You can’t fix people. As an HSP I thought others around me would welcome an education about the trait, or at least it would give them a glimpse at another life experience that does not match their own. It turns out that, in my experience, HSP’s are the very people who appreciate learning and knowing the perspective of other people. Non-HSP’s appear to be threatened by what they do not understand. Sometimes I have seen people attack what they do not understand. Rarely have I seen an HSP attack what they do not understand. In other words, we are not responsible for other people, their reactions to us, nor can we force them to grow in their personal wisdom. We can, however, make the information available, process every event we experience, and enjoy our own rich experience of life. I personally have found peace knowing that our identity is not determined by the reactions of others, thankfully. In my experience, the non-HSP who accepts me for who I am rapidly becomes a friend or an ally. This is rare for me, but very enjoyable. In contrast, most non-HSP’s become a burden to interact with, kind of like trying to reason with a steam roller. Do not stop your efforts of participating in the world, you are making a tremendous impact. Enjoy the education we experience daily by interacting with difficult situations. We certainly lose out if we base our self worth on “Haters” responses. Thanks for doing what you do. It is the rare HSP that takes up a “cause” and places themselves in the public arena. For that courage, I applaud and admire you. Your response was very well thought out. I tend to overreact, and I have learned from you that there does exist an appropriate, measured response to difficult situations.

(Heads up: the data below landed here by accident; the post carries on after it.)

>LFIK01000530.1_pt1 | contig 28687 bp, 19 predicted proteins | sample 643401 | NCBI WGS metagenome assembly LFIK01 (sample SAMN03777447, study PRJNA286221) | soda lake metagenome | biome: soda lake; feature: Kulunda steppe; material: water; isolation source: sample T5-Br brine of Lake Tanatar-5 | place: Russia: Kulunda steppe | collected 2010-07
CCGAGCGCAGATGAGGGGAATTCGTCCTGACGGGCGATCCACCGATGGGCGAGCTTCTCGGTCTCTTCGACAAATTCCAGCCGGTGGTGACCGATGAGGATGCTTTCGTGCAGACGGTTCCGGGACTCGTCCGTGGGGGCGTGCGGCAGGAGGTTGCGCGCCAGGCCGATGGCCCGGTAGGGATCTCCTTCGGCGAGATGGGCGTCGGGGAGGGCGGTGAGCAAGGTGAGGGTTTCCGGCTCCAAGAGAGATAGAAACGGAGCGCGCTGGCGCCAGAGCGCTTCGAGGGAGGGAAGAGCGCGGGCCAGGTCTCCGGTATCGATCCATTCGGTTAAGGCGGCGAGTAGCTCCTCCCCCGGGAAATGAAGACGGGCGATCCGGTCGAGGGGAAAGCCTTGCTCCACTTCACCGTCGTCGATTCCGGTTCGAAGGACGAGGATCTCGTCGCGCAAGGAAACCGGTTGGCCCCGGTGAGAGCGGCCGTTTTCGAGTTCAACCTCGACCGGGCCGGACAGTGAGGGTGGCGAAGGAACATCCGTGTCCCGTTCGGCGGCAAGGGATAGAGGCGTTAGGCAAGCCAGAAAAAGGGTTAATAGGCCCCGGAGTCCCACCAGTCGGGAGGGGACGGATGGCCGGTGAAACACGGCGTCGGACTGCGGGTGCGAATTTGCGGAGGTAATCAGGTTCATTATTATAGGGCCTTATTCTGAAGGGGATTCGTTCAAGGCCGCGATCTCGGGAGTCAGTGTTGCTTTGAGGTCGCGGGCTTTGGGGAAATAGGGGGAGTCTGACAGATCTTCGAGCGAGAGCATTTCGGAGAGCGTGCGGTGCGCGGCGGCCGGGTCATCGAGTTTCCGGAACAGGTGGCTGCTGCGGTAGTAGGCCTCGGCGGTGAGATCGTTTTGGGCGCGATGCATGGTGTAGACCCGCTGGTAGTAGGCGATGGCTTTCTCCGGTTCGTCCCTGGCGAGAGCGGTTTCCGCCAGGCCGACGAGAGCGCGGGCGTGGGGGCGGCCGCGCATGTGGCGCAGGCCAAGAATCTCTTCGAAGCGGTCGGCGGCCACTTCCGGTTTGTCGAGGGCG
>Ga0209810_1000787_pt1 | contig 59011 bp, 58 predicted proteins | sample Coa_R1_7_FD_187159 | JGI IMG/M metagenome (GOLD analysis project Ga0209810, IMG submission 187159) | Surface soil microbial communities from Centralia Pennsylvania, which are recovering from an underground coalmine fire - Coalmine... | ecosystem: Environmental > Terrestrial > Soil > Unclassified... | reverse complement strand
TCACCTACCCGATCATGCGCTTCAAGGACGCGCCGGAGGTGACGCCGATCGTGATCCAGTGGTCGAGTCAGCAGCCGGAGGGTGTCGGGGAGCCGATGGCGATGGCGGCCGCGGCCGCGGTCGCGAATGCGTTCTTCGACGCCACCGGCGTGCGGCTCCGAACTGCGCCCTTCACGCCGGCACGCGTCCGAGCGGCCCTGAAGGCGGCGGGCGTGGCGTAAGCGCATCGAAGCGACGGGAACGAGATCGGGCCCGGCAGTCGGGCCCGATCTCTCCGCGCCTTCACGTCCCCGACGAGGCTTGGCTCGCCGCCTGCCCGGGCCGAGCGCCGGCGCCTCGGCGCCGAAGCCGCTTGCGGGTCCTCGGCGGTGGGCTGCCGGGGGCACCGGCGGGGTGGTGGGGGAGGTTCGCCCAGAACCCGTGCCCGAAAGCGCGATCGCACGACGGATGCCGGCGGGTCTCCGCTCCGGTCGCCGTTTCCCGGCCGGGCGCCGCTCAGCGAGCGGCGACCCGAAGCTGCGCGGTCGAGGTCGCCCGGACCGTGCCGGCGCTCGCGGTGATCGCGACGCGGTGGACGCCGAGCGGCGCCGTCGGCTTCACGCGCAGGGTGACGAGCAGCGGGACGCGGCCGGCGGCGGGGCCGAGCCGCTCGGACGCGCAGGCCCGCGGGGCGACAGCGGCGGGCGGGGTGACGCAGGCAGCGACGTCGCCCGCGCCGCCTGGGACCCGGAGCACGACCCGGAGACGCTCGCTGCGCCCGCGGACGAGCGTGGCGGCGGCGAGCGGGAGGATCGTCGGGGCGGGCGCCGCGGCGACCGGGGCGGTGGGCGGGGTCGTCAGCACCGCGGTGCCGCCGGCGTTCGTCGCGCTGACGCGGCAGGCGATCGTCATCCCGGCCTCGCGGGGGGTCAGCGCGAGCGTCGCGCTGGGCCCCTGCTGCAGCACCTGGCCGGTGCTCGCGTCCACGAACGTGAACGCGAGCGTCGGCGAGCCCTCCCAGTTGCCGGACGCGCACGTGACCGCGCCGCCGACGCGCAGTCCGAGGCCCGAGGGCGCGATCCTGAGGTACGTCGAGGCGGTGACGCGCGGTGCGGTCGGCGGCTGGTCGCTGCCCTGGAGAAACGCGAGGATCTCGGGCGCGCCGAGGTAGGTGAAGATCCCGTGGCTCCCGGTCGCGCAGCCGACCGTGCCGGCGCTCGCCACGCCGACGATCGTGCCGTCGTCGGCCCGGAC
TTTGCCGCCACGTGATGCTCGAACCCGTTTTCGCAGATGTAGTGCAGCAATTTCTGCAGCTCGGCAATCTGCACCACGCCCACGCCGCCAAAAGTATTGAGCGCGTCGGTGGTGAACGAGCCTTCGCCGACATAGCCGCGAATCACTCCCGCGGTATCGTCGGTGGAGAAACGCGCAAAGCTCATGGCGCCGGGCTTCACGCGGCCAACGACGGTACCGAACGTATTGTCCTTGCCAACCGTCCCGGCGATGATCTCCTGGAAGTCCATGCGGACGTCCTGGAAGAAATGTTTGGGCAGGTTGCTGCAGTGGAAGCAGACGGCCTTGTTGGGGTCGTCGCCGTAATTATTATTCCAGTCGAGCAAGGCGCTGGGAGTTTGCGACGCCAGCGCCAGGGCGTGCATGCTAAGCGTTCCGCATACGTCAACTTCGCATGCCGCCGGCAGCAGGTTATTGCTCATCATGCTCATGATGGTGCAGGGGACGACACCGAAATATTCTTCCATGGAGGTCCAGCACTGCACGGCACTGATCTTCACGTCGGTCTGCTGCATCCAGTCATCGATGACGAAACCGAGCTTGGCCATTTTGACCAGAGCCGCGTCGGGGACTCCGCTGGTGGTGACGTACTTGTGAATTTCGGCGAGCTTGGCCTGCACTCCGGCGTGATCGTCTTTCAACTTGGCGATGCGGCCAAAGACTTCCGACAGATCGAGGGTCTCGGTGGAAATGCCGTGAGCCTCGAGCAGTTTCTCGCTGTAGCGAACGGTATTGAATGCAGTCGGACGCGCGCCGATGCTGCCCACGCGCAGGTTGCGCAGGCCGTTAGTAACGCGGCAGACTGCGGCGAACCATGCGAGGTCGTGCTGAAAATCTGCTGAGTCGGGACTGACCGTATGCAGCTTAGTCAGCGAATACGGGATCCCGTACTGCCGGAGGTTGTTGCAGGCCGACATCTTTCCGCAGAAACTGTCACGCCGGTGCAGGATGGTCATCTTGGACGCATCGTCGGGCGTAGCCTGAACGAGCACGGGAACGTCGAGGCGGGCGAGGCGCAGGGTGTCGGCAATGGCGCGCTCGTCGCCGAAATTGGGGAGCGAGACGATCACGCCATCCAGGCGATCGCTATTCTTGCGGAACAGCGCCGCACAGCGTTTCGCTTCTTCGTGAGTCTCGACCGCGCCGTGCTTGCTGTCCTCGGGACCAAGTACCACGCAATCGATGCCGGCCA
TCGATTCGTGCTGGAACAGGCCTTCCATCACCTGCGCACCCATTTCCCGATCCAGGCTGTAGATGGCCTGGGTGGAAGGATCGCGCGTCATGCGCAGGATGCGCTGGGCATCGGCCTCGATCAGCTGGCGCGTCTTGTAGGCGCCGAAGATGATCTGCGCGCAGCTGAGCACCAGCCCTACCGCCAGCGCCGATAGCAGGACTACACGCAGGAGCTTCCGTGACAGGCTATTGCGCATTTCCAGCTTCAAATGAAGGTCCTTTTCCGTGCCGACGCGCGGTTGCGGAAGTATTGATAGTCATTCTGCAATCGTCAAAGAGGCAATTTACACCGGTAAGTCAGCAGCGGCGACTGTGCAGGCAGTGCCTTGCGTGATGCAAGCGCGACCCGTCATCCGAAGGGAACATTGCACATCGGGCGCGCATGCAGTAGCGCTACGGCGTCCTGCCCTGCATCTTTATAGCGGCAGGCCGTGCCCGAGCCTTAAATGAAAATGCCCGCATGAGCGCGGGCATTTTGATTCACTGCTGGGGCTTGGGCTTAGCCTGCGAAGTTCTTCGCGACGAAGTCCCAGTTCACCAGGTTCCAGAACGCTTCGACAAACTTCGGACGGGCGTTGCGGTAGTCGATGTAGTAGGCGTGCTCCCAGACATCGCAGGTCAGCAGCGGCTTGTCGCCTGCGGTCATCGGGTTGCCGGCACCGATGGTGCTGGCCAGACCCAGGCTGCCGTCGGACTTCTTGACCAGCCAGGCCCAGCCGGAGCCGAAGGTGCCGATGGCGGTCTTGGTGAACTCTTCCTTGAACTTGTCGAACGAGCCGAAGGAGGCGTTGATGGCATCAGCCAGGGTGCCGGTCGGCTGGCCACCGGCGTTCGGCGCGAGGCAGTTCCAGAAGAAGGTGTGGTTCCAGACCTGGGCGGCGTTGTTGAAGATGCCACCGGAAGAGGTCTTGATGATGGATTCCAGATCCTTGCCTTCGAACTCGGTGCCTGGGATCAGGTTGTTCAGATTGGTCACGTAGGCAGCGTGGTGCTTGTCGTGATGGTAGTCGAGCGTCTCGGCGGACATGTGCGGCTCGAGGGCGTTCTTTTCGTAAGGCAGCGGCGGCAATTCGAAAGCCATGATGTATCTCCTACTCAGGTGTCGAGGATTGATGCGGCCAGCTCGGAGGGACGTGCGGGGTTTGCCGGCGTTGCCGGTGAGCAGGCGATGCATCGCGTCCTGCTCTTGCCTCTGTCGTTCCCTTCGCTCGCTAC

I love your response. It’s so strong, even-keeled, peaceful. I’m still learning abou being a HSP(with HSS) and I do get my hackles up sometimes, not just with others but with the trait lol. But living where I do + learning about this part of myself, I’m learning to stick up for myself, and also how to cope. My sensitivity has increased due to a health problem, so I’ve really needed to learn coping techniques. But anyways, I just wanted to thank you for such a great response. 🙂
I am so happy that I find your website! At least someone can understand me here. I am introvert and hsp, still do not have friends, but I hope that I will meet right people in physical life, not only in Internet. So happy to see people who are like me too! Sorry for my English..
I’m sorry that you face this type of backlash. I got the same thing from family of all people when I tried to share some of the research on being highly sensitive with them. I’m 48 years old and have always faced intense criticism and skepticism regarding the migraines and headaches I get due to noise, light, scents, chaos, etc. My family tells me I’m faking, exaggerating, or lying and that I just need therapy and medication to “get over it.”
I truly appreciate your blog. I think what you’re doing to educate others is fantastic, hopefully fewer people will have to experience the intolerance and criticism and doubt that I have from their loved ones. At the very least, those of us HSPs are finding community and support and aren’t feeling quite so misunderstood and alone out there.
Like you, “I don’t like being an HSP. Or an introvert. Yup, I said it. Life would be easier if I didn’t have to expend so much energy processing every damn thing.” But it is also easier after reading your blog and the thoughtful, positive comments your followers leave.
Thank you for taking the time and, again, I’m sorry you are also met with criticism and hate. What you do is beautiful.
Wow, Kathy, thank you so much for the sweet comment. Maybe a few tears in my eyes…. 🙂